The Culture of Arrogance

I had started this posting as something much different than what it has become.    Since the verdict in the Steubenville, Ohio rape case was handed down yesterday I feel that this is something that must be addressed now, rather than later. 

For those of you who don’t know about this case, two high school football players, one 16 and one 17, were found guilty of the rape of a 16 year old girl.  She was unconscious and unable to consent.  The town of Steubenville, Ohio is the typical American small town, with its pride determined by the victories of the high school football team.   With this pride came a town, complete with parents, who turned a blind eye to the hard partying, drinking and wild lifestyles of the football players.  Bartenders would serve these under age kids and liquor stores would sell to them.   There were no consequences for the behavior of these players because they were the pride of the school and the focal point of a town that had been hit hard by the economic down turn.  They gave the town something to cheer for, something to be happy about.

The two teenagers who committed this vile crime did not act alone.  There were many others who used their cell phones to record, take pictures, sent text messages and posted on social media sites about the attack.  This was, quite possibly, the best documented of a rape in history.  Everything that happened, including those who stood by cheering these two  young “men” on and those who stood by doing nothing to stop it, was all caught on tape. 

When I first heard about this case, I thought that they would be tried as adults.  After all, they are not children and they knew right from wrong.  No such luck.  They were tried as juveniles.  This meant no jury trial.  A judge hears the case and he alone decides the verdict and sentence.   With a few of the “witnesses” being granted immunity for testifying for the prosecution, and the whole attack being documented on Facebook, YouTube and text messages, Trent Mays and Ma’lik Richmond were found guilty.  They were sentenced to at least one year in juvenile detention, but could remain there until they are 21 years old. The only piece of their sentence that is still left up in the air is how long they will remain on the sex offender registry – ten years or a lifetime.  While I am thrilled that they were found guilty, I regret that they, for all intents and purposes, got off light.  If they were charged and convicted as adults they could have served ten years in prison, if not more.   After they were sentenced, both Trent Mays and Ma’lik Richmond made statements.  Proving at least to this writer that he still didn’t believe that he did anything wrong, Mr. Mays only apologized for the photos saying, “No pictures should have been sent around, let alone ever taken,” he said. In his statement, Mr. Richmond showed some remorse saying, “I had not intended to do anything like this. I’m sorry to put you through this.” These teenagers were arrogant enough to believe that they were untouchable because they were football players.  Why shouldn’t they believe that?  They were surrounded by a community of people who were so permissive that this arrogance and sense of entitlement was reinforced each day.  Even as the details of the rape came out, there were some in the town who stated that these boys are the “pride of Steubenville.”   

The coverage of the verdict was just as despicable as the crime itself.  CNN Reporter, Poppy Harlow, reported the story by sympathizing not with the victim and her family, but with the rapists, saying "family members (of the rapists) tried their hardest to plead for some forgiveness from the victim's family, as well as from the judge."  She went on to say, "These two young men -- who had such promising futures, star football players, very good students -- literally watched as they believed their life fell apart."  CNN tried to depict these now convicted rapists as the victims in this case, stopping just short of outright blaming the true victim, Jane Doe.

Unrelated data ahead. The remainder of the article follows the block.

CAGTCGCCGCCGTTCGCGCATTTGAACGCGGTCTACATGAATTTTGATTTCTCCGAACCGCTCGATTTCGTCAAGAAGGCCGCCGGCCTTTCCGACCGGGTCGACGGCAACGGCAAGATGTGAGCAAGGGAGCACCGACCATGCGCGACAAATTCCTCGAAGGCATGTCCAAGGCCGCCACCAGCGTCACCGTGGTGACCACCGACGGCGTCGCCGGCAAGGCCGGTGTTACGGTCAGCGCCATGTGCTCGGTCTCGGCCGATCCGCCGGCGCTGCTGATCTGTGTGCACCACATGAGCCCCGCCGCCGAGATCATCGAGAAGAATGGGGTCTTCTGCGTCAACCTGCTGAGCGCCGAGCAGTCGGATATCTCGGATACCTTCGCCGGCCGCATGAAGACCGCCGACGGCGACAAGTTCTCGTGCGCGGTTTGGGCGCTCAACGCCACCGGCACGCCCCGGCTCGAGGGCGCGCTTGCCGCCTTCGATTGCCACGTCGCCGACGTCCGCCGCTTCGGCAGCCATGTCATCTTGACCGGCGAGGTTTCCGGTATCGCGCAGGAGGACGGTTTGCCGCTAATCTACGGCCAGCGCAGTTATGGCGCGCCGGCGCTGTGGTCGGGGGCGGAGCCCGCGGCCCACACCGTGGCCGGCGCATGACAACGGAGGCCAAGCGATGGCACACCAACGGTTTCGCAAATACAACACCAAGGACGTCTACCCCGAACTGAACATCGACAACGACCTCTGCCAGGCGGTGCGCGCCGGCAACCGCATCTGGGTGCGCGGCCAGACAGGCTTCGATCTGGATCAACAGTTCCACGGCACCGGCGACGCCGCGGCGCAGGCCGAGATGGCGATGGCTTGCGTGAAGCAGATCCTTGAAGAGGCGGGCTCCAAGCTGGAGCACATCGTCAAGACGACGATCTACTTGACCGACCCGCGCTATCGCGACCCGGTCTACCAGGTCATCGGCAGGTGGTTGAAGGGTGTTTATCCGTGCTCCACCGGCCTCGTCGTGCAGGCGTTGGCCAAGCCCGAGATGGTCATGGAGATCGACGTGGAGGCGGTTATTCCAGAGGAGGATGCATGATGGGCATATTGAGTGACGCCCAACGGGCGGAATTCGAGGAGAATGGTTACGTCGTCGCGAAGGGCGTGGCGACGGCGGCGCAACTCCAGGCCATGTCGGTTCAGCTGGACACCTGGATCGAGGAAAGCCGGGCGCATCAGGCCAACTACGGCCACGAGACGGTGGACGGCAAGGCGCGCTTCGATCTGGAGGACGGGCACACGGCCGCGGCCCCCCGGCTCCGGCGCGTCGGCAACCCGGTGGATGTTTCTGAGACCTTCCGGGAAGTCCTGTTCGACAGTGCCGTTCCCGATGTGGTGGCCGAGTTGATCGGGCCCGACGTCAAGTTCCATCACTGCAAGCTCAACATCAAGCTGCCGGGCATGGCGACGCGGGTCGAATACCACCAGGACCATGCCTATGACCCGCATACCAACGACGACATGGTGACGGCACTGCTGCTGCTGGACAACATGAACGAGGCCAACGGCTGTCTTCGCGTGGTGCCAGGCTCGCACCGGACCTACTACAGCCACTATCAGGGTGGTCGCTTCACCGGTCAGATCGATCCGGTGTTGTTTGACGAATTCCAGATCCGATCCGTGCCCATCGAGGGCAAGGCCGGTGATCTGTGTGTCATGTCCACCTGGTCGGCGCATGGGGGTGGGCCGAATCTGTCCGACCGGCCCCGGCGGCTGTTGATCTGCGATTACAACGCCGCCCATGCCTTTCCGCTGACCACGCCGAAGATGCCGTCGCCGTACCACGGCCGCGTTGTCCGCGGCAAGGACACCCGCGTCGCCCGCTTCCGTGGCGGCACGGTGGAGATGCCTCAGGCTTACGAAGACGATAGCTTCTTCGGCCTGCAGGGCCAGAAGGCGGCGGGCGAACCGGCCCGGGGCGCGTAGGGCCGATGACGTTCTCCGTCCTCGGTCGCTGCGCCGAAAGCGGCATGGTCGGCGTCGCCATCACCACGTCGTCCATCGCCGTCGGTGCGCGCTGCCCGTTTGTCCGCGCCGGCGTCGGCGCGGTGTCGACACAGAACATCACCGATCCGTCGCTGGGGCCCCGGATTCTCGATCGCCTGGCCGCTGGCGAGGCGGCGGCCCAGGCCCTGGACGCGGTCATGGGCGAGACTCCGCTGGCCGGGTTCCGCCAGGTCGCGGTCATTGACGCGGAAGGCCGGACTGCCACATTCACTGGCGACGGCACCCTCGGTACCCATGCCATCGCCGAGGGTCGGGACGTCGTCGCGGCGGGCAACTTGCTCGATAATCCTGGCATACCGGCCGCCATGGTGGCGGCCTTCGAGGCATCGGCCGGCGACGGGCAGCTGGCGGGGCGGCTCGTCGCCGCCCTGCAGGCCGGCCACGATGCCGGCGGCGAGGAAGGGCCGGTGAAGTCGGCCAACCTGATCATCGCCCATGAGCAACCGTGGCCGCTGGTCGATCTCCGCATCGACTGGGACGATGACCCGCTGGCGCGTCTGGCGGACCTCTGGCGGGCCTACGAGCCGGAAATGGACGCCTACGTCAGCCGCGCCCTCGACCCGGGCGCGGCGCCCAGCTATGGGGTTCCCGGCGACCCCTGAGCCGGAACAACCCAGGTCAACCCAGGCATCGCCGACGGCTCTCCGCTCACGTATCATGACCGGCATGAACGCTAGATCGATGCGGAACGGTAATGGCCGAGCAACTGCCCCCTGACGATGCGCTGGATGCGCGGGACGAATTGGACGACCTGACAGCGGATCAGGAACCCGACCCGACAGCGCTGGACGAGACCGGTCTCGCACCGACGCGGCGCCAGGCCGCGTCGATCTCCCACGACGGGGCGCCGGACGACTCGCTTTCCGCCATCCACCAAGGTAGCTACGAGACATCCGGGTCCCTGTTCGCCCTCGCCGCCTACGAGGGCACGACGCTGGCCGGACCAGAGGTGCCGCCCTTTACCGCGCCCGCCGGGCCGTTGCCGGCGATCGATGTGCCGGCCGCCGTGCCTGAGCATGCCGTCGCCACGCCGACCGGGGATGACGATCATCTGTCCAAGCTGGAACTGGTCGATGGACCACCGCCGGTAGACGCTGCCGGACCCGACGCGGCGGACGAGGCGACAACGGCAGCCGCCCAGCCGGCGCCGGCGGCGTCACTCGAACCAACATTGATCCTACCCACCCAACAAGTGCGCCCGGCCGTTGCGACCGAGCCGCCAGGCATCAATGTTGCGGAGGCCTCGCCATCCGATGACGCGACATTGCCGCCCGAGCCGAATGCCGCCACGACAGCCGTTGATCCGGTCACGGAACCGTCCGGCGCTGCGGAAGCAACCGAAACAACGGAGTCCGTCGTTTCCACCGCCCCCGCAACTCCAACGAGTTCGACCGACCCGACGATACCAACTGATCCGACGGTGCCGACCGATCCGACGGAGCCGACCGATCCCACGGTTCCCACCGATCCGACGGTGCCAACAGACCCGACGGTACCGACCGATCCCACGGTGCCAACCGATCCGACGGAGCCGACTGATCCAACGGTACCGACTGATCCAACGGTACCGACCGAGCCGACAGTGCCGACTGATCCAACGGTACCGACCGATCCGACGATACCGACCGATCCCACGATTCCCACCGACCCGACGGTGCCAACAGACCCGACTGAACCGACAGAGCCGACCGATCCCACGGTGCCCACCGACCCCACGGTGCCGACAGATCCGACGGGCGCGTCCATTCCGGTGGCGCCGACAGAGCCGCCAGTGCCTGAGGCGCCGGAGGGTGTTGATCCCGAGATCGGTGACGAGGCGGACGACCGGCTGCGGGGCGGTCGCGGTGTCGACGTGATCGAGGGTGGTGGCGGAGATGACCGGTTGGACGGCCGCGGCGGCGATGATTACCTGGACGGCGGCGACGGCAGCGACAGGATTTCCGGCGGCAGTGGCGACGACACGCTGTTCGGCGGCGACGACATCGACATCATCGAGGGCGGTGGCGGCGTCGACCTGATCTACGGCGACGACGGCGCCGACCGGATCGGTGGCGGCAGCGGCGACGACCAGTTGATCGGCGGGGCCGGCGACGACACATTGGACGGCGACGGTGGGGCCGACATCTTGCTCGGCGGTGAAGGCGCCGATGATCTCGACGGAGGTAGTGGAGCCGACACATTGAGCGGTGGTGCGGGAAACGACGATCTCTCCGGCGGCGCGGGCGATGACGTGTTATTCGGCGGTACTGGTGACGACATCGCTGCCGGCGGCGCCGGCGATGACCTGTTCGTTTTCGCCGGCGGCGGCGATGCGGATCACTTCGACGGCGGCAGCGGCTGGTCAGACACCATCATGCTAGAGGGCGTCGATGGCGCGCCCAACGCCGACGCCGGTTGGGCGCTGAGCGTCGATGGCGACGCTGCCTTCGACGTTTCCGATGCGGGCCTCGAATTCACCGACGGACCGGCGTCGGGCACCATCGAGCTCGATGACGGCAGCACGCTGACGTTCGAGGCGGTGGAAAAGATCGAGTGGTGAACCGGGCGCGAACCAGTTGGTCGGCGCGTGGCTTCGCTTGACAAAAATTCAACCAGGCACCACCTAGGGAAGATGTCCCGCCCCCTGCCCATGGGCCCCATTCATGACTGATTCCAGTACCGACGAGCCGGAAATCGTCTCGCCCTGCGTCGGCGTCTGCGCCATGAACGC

Was there excessive alcohol at the party? Yes.  Was Jane Doe drunk? Yes.  Was she unconscious because she was drinking? Yes.  Does anything other than Jane Doe being unconscious and unable to consent matter?  Absolutely not!   She could not and did not give consent, plain and simple.  Last time I checked, being unconscious, no matter the cause, is not an invitation for sex.  In my mind, what the cowards who laughed and joked, doing nothing to stop what was happening to her, did makes them just as guilty as the rapists themselves.  They could have, and should have, protected Jane Doe.  They should have made sure she was safe instead of adding fuel to the fire with their comments, actions, and inactions. 

No matter what occurred prior to the rape, no matter how drunk she was, Jane Doe did not ask for, nor deserve what happened to her.  She is the victim in this case.  She is the one whose life is forever changed.  She is the one whose life is being threatened via social media by classmates and strangers alike.  She is the one who gets a life sentence.  These young “men” got off easy.  They were raised in a town awash in an arrogance that made this behavior, this crime, permissible.  They lived in a community that would turn a blind eye to and cover up any wrong doing by the members of their precious football team.  As a result these “men” grew up to believe they can simply take whoever and whatever they want because there will be no real consequences to their actions.  Had the presiding judge been from Steubenville and not from outside the area, as Judge Lipps was, I fear that this trial would have had a different outcome.

I stand with and support Jane Doe.  Will you?